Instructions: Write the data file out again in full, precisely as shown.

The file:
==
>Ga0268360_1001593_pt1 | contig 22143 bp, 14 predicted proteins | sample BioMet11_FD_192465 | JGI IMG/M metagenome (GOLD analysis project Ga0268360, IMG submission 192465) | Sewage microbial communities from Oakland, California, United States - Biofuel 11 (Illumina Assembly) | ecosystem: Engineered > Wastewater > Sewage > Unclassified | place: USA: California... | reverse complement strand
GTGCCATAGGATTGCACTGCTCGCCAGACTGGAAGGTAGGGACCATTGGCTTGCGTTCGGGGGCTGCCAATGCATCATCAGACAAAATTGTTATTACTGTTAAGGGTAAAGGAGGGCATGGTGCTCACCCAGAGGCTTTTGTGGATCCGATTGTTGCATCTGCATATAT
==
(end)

>Ga0268360_1001593_pt1 | contig 22143 bp, 14 predicted proteins | sample BioMet11_FD_192465 | JGI IMG/M metagenome (GOLD analysis project Ga0268360, IMG submission 192465) | Sewage microbial communities from Oakland, California, United States - Biofuel 11 (Illumina Assembly) | ecosystem: Engineered > Wastewater > Sewage > Unclassified | place: USA: California... | reverse complement strand
GTGCCATAGGATTGCACTGCTCGCCAGACTGGAAGGTAGGGACCATTGGCTTGCGTTCGGGGGCTGCCAATGCATCATCAGACAAAATTGTTATTACTGTTAAGGGTAAAGGAGGGCATGGTGCTCACCCAGAGGCTTTTGTGGATCCGATTGTTGCATCTGCATATAT